Gabriela Irrazábal, Adjoint Researcher, Consejo Nacional de Investigaciones Científicas y Técnicas (CONICET)

Science and Catholicism: Perspectives and Circuits of Dialogue between Contemporary Europe and Argentina in Six Scientific Areas (Epistemology, Bioethics, Genetics, Reproductive Medicine, Embryology, Psychiatry and Neuroscience)   This project seeks to conduct a socio-historical analysis of the relationships between science and religion in Roman Catholicism, using multiple case study analysis. It will explore the articulation among beliefs, scientific disciplines and theological perspectives by studying institutional spaces and the main trajectories1 of actors who promote and implement linkages between science and religion in specific cases at different points in time.  The study will begin with a comparative analysis of cases from six scientific fields, in the framework of global and local religious-epistemic communities. The project will follow a qualitative methodology with a combination of interviews, document analysis and observation. Alongside tailored reports related to data gathering and analysis, a bimonthly seminar, open to anyone interested (academics, general public) will be carried out to present preliminary project results, and an international workshop will also be held. The workshop is expected to gather specialists in the study of the relationships between science and religion from Chile, Uruguay and Brazil.  

Will Mason-Wilkes, Research Fellow, University of Birmingham  

The Role of ‘Science’ in Atheist and Non-Religious Cultural Identities This project will investigate how atheist and other non-religious individuals in the UK involve ‘science’, broadly conceived as a cultural institution represented in various mediated forms in public, in their identities, world-ordering and meaning making. It will seek to complexify understandings of the role ‘science’, as a mediated cultural institution, can and does play in individuals’ lives in a modern democratic society. This research will act as a pilot for a larger, extended project that will further interrogate the relationship between science, media and belief in 21st century democratic societies. The project activity will include interviews and conference papers, a peer reviewed journal article, blog posts and book proposal will form the project outputs.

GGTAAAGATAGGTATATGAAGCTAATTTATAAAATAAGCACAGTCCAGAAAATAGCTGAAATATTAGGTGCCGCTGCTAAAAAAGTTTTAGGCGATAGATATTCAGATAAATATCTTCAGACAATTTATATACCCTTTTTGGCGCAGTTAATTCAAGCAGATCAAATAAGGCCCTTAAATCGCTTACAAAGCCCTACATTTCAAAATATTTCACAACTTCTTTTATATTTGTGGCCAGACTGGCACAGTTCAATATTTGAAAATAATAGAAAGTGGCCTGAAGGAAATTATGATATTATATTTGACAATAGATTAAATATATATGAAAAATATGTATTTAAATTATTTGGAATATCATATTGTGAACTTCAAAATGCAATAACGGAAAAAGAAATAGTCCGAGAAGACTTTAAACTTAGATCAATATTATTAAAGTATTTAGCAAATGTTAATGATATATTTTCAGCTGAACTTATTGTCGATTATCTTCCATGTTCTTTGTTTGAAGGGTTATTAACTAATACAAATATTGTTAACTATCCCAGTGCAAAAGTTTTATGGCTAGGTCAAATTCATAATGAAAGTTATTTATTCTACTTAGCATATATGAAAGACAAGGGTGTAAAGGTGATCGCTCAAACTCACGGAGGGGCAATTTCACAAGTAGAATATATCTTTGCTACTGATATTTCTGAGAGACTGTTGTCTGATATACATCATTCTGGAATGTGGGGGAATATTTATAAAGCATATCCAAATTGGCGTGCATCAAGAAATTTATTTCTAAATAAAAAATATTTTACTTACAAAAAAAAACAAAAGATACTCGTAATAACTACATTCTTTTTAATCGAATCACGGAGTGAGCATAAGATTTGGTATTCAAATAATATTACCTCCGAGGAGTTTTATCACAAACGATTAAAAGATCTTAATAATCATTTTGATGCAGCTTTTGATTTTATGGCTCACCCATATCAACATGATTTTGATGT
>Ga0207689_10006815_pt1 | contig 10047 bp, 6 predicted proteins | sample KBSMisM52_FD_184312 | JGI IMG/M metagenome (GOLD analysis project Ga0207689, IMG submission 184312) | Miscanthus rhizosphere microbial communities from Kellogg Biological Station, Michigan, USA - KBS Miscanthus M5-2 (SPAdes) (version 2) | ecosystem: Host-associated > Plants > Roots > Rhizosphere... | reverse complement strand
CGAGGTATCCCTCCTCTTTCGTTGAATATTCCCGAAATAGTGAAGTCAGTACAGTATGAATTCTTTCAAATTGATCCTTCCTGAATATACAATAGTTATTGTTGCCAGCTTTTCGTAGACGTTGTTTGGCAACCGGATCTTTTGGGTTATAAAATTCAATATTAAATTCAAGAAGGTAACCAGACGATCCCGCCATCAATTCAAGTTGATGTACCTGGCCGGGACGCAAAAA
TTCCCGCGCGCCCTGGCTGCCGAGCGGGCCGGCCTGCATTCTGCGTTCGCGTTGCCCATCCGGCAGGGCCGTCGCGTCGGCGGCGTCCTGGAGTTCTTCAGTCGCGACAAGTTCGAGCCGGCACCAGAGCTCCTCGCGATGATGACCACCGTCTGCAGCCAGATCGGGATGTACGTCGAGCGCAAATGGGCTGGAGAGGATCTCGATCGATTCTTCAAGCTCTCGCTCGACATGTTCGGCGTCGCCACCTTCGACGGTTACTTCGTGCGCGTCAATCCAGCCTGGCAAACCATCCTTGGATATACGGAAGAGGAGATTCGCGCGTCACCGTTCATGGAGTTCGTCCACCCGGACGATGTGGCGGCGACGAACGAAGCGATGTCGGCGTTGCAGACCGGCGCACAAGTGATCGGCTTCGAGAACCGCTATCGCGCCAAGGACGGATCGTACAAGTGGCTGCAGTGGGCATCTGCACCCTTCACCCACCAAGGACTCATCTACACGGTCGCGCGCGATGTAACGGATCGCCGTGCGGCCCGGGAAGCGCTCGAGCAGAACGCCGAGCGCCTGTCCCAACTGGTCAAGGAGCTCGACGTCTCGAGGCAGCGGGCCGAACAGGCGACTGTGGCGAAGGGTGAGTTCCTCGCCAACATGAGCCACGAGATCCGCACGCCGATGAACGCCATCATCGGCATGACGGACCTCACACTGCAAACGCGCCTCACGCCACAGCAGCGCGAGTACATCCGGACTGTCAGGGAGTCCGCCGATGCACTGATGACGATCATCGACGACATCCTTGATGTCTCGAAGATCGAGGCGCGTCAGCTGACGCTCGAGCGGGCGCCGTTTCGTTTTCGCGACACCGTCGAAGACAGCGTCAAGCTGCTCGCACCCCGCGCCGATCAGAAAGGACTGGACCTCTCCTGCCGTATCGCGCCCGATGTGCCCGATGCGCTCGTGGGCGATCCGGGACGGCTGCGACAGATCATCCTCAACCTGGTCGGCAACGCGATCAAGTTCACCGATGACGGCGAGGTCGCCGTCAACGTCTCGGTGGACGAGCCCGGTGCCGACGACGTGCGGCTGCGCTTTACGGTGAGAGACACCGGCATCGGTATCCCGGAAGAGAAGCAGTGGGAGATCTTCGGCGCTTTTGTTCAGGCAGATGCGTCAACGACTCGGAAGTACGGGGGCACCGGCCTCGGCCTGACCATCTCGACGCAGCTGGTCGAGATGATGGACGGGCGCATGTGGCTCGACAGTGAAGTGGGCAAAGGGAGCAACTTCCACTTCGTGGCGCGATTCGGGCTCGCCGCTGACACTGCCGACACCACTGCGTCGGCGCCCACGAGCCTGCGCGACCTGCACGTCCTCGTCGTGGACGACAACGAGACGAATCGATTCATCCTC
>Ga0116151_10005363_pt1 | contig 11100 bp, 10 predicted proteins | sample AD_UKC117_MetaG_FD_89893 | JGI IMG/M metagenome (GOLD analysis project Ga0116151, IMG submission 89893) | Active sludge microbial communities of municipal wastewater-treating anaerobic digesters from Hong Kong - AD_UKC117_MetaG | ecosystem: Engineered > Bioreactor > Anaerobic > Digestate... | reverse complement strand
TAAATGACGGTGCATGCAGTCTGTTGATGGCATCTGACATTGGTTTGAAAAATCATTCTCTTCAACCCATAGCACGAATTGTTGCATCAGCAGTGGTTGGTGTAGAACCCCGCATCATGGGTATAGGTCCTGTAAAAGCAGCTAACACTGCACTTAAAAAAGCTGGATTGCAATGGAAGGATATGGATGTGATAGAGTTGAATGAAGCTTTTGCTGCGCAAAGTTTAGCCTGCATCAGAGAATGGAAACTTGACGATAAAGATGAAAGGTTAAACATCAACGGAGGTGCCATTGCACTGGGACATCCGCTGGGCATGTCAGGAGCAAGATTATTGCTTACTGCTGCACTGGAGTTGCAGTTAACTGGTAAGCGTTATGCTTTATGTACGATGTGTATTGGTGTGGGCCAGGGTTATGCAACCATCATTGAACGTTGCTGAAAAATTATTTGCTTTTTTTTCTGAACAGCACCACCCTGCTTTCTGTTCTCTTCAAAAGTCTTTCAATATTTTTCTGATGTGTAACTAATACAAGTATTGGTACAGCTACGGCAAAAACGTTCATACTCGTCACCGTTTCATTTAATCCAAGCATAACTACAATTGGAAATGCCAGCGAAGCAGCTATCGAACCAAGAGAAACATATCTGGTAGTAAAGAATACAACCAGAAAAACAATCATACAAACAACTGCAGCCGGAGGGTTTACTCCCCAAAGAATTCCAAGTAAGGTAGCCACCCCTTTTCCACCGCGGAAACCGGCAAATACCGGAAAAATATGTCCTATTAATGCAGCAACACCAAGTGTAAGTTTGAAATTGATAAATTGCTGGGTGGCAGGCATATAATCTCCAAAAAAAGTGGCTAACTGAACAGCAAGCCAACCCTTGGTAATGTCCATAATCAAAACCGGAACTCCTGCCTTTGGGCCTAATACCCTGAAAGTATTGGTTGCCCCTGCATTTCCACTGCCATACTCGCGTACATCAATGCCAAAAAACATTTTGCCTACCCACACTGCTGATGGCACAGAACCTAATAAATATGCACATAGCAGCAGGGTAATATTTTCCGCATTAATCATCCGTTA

Heather Mellquist, Postdoctoral Research Fellow, Arizona State University  

Communion and Contagion in South Korea   The project will conduct field research in Seoul, South Korea to explore the critical social role that Christianity has played in social and political responses to SARS-CoV-2. While public conflicts between conservative churches and public health directives have garnered significant attention in both domestic and international media, less attention has been given to the wide range of church responses to the pandemic. This project will study the experience of Korean pastors and lay Christians during the pandemic and use this research to inform English-speaking public understandings of Christianity in the pandemic. Findings will be shared in collaboration with the internationally-syndicated radio program PRI’s The World and through print media.

Jaume Navarro, Ikerbasque Research Professor, University of the Basque Country  

Engineers in Spanish “Science and Religion”. Historical origins of myths and contemporary uses   This project seeks to explore the historiographical background of the conflict thesis in Spain and the way these historical origins manifest in contemporary Spanish public opinion. To achieve this goal, the P.I. will analyse scientific, popular and, above all technological journals in the period 1874-1931, to compare the narratives on science and religion beyond the usual and largely imported cases, such as Evolution, Cosmology or the Galileo affair, with a particular emphasis on the attitudes of engineers. The project will explore the extent to which the conflict thesis is still present in disputes about contemporary science and the extent to which such arguments are a continuation of those shaped one hundred years earlier. The period 1874-1931 has a particular significance in the history of Spain due to its relative political stability between the two republics. The project will produce a bibliometric analysis, a blog series and manuscripts.

Shiri Noy, Assistant Professor of Sociology, Denison University  

Kindness during COVID-19: Science, Religion, and Uncertainty This project seeks to examine how religious and secular Americans view kindness in the context of COVID-19. It seeks to examine how science and faith are mobilized as coping mechanisms with uncertainty and how views of kindness, in particular, compassion and helping, are viewed in the context of the pandemic. It will also seek to untangle conceptions of kindness across ingroup and outgroup, and interpersonal kindness as compared with structural, and how these understandings may be related to belief and trust in science. The project will collect quantitative and qualitative data from surveys and interviews and work to advance empirical and theoretical understandings of how uncertainty shapes and mobilizes understandings of kindness across belief communities.

Roman Palitsky, Postdoctoral Research Associate, Brown University Co-Investigators: Dr Jared Lindahl; Dr Willoughby Britton; David Cooper  

Dynamics of Science and Religiosity in the context of Meditation-Related Challenges: Processes of Meaning-Making among Practitioners of Buddhist Meditation in the West